In his later years, Kinsella was not as prolific a writer as he had once been – something he attributed to being hit by a car in White Rock in 1997. The accident – which he discussed in detail in Saturday Night magazine in September 1999 – left him without his senses of taste and smell, and also zapped him of energy and his ability to write or concentrate for long stretches.
“I was just so incredibly tired. For weeks and months I had no energy whatsoever,” he told Saturday Night, adding that he turned from a ‘Type A’ personality into a quieter, more subdued ‘Type B’ after the accident.
“I had no interest in anything.”
Though he eventually did begin writing again, his career will no doubt continue to be defined by Field of Dreams – something he never seemed too upset by, joking to The Province newspaper once that “I’ve written a novel that was very successful and I have been able to ride on its coattails for 20 years.”
He does quibble with one thing though – the idea that his most famous novel is about baseball.
Shoeless Joe, he explained to the The Province in 2000, “is not a sports story. It is a love story that is peripherally about baseball. There is also this father-son business, which, from the mail I get, interests a lot of people.”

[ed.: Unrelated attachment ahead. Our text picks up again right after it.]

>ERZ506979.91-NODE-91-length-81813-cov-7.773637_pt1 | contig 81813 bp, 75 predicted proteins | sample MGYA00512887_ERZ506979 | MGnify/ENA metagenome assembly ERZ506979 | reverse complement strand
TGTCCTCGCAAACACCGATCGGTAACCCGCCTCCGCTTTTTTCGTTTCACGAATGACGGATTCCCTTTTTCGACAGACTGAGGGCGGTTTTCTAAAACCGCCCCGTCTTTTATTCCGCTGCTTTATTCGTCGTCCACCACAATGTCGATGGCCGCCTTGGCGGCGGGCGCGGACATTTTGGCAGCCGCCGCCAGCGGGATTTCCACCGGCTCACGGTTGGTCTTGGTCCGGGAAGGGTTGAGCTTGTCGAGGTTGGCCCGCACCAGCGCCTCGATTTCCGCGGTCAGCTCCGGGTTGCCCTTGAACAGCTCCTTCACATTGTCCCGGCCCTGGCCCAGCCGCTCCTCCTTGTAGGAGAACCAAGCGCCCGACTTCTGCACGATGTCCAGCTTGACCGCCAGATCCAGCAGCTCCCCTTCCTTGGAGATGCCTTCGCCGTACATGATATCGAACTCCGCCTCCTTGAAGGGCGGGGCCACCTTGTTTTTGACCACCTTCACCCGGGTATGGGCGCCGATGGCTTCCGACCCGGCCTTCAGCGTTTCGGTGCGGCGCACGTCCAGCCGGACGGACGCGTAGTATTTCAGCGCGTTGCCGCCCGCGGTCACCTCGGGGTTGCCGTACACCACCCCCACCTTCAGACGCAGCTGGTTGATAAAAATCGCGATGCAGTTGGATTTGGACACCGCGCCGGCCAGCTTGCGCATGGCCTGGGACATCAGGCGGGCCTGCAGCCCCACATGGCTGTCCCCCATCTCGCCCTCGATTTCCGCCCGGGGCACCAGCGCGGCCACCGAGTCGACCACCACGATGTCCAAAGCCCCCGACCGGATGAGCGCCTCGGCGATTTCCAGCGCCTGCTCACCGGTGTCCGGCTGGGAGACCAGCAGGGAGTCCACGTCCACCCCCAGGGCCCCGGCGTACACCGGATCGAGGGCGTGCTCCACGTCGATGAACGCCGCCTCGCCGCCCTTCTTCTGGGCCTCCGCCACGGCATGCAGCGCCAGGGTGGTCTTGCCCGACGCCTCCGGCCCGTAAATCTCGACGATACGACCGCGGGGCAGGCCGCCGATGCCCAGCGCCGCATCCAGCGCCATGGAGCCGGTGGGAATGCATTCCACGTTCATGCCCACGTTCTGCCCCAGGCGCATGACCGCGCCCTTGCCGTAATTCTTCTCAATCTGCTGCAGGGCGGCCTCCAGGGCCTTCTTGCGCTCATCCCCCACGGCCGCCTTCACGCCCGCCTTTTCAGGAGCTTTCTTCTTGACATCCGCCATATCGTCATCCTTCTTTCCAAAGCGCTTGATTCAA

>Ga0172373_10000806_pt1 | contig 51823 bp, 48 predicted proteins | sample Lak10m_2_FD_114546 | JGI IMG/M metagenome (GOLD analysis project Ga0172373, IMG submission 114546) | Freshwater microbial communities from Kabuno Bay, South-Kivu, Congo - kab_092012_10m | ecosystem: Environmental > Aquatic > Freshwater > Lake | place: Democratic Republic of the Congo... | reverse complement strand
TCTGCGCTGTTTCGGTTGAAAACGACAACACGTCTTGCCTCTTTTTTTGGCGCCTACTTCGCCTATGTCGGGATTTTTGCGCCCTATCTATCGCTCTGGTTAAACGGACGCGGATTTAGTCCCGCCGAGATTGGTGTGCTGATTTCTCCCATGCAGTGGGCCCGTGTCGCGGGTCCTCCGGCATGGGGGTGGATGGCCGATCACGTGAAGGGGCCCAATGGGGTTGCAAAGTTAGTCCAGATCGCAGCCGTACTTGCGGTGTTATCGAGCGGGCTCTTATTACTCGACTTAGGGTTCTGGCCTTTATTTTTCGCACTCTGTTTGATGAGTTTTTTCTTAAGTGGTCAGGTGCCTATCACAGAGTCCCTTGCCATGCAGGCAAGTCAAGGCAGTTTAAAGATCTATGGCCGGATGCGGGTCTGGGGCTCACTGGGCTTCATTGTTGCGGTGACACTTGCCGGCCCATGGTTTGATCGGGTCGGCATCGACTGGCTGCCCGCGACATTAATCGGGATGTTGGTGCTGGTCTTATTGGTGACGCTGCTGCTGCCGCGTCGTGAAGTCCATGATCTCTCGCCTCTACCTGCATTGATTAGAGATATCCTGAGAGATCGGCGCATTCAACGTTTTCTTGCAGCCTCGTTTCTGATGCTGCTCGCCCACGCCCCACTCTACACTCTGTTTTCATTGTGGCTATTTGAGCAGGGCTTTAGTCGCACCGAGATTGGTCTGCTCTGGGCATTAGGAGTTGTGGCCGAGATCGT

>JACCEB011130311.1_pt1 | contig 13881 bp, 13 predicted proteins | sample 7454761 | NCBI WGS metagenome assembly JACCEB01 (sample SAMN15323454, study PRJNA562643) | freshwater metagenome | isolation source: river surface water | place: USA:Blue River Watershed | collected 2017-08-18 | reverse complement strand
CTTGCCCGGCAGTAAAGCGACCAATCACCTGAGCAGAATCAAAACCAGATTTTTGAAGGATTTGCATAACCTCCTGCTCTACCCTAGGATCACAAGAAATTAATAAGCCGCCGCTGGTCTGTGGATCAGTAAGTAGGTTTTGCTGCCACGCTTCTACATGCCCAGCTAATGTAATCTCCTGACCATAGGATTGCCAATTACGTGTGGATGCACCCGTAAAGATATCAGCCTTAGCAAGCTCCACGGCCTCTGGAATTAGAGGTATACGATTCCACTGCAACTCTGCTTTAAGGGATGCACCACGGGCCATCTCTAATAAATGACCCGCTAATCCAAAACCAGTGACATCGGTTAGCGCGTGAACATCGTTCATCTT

In the film, Costner’s character yearns to “have a catch” with his father, who is deceased but (spoiler alert) returns to his son through the cornfield outfield fence, alongside a bevy of famous but long-dead ballplayers, including Shoeless Joe Jackson, who was banned from baseball after being part of the 1919 Black Sox Scandal, in which players were accused of taking part in a conspiracy to fix the World Series in exchange for money from a gambling syndicate.
At this year’s Field of Dreams game, Costner himself mentioned that the film’s father-son angle is what continues to resonate with people so many years later.
“I know people get to the end of this movie and they just somehow wilt,” Costner said.
“And I don’t know why that is, but I do know a lot of it is about the things that go unsaid between us and our fathers and mothers that we wish we could take back. And somewhere along the line, if you have some unfinished business, that movie starts to take over and that’s maybe why you go to that place.”